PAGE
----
Even worse is that there’s no universal way for developers to make their apps’ content readable to every company; each has to make an index that Google read, an index that Apple can read, and so on. This lack of a universal standard makes it difficult not only for app developers, but for anyone who wants to create their own personal assistant. While it’s not necessarily a net neutrality issue that you don’t know how Siri chose the app she recommended when you asked for a hotel, it’s worth noting that the original concept of net neutrality was based on open web standards. And while apps and bots have upended the level field, our concept of a free and open Internet hasn’t caught up.
The problematic practice of zero-rating
As the White House defines it, net neutrality is a principle that “has been built into the fabric of the Internet since its creation — but it is also a principle that we cannot take for granted. We cannot allow Internet service providers (ISPs) to restrict the best access or to pick winners and losers in the online marketplace for services and ideas.” But when we use personal assistants instead of browsers to access the Internet, then personal assistants will get to pick the winners and losers.
The same could be said of a problem that’s the technical opposite of, but is just as problematic as, the bundle: zero-rating. Zero-rating is a practice in which companies (like Facebook or T-Mobile) offer access to certain websites or services for free. The problems with zero-rating are more complicated than the problems with bundles, in part because companies can market zero-rating as an effort to save customers money — something that usually goes over pretty well among consumers who already feel like they’re paying too much for the level of service that they get.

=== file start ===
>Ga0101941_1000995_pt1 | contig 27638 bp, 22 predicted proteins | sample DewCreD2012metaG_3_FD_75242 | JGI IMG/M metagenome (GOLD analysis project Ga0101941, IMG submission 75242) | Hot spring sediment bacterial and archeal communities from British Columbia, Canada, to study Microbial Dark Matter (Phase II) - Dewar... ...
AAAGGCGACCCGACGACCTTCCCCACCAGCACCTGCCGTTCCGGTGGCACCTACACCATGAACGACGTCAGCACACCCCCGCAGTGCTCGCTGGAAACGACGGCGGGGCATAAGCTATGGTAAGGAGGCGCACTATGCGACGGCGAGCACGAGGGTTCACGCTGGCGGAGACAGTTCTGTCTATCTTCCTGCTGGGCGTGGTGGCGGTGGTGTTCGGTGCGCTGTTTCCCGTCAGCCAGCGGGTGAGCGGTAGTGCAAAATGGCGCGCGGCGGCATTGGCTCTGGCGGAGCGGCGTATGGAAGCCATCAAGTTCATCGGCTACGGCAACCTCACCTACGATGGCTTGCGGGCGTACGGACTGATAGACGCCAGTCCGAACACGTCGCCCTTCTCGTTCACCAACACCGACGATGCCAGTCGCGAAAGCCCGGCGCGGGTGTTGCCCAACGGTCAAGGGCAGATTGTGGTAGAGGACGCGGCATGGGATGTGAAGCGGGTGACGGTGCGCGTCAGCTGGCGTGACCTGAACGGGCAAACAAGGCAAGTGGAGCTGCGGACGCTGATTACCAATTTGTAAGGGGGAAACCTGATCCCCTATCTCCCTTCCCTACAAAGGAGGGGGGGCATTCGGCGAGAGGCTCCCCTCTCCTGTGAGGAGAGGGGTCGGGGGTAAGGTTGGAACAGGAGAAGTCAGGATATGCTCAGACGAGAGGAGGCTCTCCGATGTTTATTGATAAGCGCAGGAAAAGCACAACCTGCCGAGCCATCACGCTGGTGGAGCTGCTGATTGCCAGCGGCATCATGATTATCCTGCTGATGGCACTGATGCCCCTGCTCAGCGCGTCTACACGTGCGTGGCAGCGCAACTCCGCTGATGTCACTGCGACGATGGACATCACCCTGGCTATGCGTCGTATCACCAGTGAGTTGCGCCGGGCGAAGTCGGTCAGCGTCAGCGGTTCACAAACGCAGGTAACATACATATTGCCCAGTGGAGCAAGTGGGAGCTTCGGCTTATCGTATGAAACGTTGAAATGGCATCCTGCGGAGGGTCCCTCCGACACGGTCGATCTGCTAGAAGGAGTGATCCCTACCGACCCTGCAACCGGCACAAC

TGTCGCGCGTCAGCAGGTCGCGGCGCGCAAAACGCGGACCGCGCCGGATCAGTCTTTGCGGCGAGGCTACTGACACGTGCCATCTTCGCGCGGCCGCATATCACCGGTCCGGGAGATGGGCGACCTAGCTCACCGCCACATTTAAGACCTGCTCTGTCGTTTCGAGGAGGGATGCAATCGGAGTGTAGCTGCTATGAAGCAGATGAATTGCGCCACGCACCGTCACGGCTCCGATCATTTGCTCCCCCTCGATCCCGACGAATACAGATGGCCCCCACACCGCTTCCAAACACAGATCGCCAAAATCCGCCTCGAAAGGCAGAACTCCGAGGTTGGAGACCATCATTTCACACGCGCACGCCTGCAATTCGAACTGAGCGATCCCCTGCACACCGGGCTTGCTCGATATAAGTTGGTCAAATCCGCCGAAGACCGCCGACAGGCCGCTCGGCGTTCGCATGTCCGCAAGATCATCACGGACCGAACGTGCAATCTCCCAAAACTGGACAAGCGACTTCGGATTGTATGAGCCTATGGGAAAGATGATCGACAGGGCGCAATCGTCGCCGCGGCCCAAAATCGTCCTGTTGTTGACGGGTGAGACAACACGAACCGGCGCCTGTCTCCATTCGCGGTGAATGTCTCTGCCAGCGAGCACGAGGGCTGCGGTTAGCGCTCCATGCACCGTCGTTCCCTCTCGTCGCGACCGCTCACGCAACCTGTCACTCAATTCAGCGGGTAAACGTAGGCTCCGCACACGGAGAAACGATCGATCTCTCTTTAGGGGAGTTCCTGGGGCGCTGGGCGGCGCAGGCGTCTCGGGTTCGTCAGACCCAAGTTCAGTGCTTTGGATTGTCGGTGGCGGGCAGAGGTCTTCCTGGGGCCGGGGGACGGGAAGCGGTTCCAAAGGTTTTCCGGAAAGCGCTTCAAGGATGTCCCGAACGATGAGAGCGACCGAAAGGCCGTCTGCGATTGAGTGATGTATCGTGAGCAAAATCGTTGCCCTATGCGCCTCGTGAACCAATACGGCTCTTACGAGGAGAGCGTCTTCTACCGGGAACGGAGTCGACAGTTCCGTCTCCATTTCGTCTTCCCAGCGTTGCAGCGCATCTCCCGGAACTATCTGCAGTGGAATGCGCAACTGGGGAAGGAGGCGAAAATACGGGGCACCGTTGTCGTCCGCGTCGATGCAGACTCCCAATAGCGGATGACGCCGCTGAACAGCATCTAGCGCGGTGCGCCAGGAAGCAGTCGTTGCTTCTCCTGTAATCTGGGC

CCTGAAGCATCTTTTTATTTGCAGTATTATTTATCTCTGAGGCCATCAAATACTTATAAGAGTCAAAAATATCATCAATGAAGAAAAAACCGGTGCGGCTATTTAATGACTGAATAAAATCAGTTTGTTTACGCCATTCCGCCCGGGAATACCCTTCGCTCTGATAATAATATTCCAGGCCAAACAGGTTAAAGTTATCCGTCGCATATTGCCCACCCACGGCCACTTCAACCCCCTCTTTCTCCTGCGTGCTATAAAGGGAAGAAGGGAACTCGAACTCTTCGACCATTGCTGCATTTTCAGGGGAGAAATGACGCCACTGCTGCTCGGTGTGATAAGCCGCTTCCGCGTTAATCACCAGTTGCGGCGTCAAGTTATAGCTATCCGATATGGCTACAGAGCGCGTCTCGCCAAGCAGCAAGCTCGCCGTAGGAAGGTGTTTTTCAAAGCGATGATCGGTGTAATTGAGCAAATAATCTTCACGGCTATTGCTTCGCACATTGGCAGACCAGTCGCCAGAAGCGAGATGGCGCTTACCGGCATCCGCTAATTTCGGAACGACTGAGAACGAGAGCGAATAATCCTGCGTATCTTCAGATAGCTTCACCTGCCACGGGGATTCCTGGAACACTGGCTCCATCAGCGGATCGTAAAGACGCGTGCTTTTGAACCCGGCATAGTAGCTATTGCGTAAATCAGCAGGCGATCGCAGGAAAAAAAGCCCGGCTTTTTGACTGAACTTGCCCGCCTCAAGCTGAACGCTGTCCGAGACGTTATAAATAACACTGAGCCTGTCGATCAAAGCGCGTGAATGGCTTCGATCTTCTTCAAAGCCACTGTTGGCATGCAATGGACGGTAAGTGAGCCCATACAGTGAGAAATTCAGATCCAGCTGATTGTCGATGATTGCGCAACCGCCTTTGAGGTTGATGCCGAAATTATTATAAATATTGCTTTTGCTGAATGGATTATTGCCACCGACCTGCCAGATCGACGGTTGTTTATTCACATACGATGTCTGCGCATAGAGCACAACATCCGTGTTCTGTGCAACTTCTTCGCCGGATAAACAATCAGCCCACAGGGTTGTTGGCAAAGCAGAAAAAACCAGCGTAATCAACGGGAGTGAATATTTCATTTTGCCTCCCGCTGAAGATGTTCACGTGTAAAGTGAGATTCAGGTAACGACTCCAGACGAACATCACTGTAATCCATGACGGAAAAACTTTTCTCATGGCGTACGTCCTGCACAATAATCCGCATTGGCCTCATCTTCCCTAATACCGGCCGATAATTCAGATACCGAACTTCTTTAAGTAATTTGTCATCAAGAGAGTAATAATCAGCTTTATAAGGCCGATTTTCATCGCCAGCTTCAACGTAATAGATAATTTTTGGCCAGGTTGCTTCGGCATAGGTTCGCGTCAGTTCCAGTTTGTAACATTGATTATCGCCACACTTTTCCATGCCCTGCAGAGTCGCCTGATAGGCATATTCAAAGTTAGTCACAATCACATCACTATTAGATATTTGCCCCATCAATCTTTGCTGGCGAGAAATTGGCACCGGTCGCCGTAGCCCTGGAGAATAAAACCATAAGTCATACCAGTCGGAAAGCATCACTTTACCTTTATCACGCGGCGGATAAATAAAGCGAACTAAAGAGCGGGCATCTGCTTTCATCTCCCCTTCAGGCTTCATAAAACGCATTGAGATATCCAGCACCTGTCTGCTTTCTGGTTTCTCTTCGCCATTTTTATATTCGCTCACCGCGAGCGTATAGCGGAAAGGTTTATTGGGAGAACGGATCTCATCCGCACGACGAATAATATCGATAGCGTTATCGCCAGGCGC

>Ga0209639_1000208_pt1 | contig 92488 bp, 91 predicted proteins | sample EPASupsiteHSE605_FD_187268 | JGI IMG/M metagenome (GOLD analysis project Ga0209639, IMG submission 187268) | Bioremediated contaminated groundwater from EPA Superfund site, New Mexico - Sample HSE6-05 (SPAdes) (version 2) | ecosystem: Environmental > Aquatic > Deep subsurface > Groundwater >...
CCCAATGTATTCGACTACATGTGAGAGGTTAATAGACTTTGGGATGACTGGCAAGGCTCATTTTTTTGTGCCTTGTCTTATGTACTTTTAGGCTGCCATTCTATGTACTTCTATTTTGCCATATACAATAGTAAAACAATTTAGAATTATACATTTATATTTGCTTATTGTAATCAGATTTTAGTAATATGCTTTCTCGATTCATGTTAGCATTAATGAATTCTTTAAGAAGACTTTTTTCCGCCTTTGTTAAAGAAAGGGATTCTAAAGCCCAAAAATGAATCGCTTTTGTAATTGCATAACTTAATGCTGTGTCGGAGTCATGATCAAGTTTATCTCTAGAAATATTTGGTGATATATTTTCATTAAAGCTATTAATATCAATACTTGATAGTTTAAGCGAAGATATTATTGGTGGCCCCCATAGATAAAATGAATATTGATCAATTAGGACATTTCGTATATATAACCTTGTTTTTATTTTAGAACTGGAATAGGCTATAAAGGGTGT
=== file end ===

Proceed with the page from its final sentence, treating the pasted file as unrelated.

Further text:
So what’s so bad about programs like T-Mobile’s Binge On, which enables customers to stream video without it counting against their monthly data limits? T-Mobile users the service as an excuse to throttle all videos, whether they come from a participating provider or not and whether you’re downloading or streaming. Whether or not you accept wholesale the idea that zero-rating violates net neutrality principles, it’s pretty clear that throttling traffic based on application type is a net neutrality violation.
And T-Mobile isn’t the only one marketing net neutrality-violating programs as something that’s good for users. Verizon, for instance, recently introduced a program that’s much worse than T-Mobile’s. The company’s Go90 video app, which Verizon introduced to compete with video providers by offering its own bundle, now won’t count against customers’ data caps, according to T.C. Sottek at The Verge. That’s a big deal because Verizon’s data plans are so expensive.
While Verizon (and other carriers) argue that zero-rating programs are good for customers, and that they don’t violate the FCC’s net neutrality rules, Sottek notes that their arguments are based on “a market of artificial scarcity” of their own design. “The endgame of zero-rating programs is a two-way tollbooth that Verizon controls: first Verizon receives payment from customers for access to the network, then it receives payment from content providers who want unlimited access to customers, or from whatever other revenue sources it can draw from hosting an exclusive video bundle that won’t count against data caps.”
In an era where it’s widely expected that personal assistants and chatbots are going to become an increasingly central mode of accessing the Internet, it’s difficult not to worry about the new challenges confronting our handling and understanding of net neutrality.